I’m currently lying in bed catching up on Twitter and I felt moved to write on the horrific images emerging from Catalonia during and following today’s so-called illegal referendum. Barcelona first stole my heart back in 2005 when I took a weekend trip there from my temporary Spanish home in Alicante. I then lived and worked south of the Catalan capital, in the spectacular Sitges, for a year after completing my undergraduate degree. I am shocked, sickened and saddened at the displays of police brutality in the face of a population seeking to exercise nothing more than their right to a democratic vote on the matter of independence. It is just a short time ago that similarly violent images emerged from the city of Barcelona in August’s terror attacks on Las Ramblas. However, the perpetrators are not evil Islamic terrorists, posited as radical outsiders who threaten state coherence and unity, in this instance. Rather, it is the state itself behind such aggression.
For Hispanists and those familiar with recent Spanish history, this violent repression recalls the all-too-recent state-sponsored suppression enacted by Francoism. To this date an unknown number of individuals, murdered at the hands of the Francoist state, lie in unmarked mass graves, their remains never afforded a proper burial, their relatives never permitted a fitting memorial or mourning process. Secrets of violent suppression under Franco remain unspoken, perpetrators have not been brought to justice more than 40 years since the death of Franco and with him Francoism. But the spectre of his legacy lives on. I cannot help but think that to respond in this unnecessarily heavy-handed (to put it mildly) manner undermines the claim that this is an illegal referendum. Two illegal wrongs do not make a right.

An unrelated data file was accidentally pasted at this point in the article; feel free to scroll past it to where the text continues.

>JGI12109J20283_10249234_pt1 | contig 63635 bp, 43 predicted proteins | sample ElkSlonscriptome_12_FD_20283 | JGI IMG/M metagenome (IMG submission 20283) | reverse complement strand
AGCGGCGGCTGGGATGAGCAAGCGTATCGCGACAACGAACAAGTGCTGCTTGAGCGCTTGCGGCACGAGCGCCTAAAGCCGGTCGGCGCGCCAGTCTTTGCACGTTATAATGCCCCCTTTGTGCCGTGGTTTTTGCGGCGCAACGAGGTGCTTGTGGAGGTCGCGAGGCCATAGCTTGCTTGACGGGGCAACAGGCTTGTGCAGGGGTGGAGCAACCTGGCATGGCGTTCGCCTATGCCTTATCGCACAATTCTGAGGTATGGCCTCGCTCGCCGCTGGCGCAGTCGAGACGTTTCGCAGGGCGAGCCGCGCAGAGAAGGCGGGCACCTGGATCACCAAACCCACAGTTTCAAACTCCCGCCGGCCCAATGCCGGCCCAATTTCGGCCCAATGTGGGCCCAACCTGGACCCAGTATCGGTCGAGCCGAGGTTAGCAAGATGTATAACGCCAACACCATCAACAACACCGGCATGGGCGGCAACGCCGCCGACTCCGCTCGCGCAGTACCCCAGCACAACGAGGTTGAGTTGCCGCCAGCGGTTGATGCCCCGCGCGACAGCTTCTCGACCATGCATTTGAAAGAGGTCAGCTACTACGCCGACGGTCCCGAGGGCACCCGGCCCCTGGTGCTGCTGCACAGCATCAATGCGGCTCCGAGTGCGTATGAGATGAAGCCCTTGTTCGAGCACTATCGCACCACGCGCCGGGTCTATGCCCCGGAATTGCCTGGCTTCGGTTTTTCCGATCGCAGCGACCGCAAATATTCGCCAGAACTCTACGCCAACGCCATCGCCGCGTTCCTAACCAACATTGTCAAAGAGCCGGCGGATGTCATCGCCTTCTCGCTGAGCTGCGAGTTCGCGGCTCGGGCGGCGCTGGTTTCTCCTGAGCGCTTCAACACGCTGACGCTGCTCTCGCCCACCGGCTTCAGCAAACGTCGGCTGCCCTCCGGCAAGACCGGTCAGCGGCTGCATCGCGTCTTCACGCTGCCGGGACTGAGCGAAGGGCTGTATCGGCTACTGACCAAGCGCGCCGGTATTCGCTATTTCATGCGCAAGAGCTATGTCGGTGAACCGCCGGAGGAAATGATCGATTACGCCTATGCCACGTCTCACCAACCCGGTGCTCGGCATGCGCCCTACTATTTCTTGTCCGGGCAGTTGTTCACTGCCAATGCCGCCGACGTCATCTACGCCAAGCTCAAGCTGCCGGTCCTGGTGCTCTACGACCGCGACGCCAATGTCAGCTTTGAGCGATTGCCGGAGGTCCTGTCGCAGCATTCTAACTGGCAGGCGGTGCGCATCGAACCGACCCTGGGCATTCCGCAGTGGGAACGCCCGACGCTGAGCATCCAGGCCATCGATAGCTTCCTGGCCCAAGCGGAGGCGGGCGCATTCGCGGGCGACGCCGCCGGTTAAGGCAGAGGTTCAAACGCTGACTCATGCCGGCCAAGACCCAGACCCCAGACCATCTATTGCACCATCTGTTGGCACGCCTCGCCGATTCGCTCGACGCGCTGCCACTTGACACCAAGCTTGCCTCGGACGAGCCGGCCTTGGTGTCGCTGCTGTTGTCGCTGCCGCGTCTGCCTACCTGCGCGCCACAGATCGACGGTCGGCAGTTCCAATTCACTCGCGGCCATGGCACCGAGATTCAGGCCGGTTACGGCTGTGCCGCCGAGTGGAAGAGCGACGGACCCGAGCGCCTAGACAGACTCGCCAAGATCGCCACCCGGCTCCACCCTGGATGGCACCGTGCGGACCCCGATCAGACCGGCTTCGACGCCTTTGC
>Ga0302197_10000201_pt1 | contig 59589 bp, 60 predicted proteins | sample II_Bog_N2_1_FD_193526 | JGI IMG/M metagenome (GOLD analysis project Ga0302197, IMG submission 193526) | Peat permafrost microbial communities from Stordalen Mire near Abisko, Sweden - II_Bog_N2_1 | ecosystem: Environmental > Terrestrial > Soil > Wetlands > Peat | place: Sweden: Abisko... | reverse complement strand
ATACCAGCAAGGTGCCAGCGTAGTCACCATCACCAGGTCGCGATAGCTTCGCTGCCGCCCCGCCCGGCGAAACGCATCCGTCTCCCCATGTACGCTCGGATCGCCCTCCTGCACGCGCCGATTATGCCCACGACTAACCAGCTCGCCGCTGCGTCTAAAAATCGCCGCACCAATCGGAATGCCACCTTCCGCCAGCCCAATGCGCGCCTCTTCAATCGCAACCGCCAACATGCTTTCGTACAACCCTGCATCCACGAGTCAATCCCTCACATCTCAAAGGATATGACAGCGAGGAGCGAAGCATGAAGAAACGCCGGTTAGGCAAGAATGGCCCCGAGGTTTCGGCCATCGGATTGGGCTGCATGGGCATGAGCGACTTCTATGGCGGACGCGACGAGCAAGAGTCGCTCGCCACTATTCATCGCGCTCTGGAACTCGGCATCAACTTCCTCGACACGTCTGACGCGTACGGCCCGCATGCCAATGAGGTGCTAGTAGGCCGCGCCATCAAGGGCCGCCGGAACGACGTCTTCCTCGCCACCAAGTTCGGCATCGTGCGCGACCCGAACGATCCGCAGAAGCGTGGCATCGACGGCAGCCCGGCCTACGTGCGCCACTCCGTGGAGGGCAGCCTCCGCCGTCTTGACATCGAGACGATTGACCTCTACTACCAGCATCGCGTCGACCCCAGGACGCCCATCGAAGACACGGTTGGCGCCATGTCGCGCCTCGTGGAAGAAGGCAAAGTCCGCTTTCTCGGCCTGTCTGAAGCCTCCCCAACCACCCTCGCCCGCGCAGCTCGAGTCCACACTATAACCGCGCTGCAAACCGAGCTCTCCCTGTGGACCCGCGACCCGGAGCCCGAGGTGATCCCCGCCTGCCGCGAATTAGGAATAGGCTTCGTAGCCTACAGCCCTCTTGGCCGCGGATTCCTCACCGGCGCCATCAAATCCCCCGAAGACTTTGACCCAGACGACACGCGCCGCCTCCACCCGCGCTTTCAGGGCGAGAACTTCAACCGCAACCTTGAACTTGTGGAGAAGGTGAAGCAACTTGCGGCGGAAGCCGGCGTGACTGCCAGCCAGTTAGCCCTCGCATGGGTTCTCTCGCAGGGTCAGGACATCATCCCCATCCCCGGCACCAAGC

Just the other day I was putting the finishing touches to my analysis of the silent Spanish film Blancanieves (2012). The film is a case study in the first chapter of my forthcoming monograph on the interrelations of performance and politics in contemporary Spanish cinema. Directed by Basque filmmaker Pablo Berger, the film tells the tale of Snow White but with a difference: the story has been transposed to 1920s Spain and Snow White is a kickass female bullfighter. Oh and the film is both black and white and silent. I read this formal silencing as a political gesture, one that underscores the extent to which certain voices, namely those that do not conform, suffer from a violent silencing and suppression. I made reference in my conclusion to the current events in Catalonia. Tomorrow I will rewrite this section with reference to today’s horrific developments.
Memory is short. History repeats. Fascism once again rears its ugly head not just in Spain but across Europe and beyond. I fear the events of today will have caused irreperable fissures between the people of Catalonia and the Spanish state. My solidarity is with the innocent bystanders who sought only to cast their votes, to have their say in a supposedly democratic society. Barcelona, you have my heart.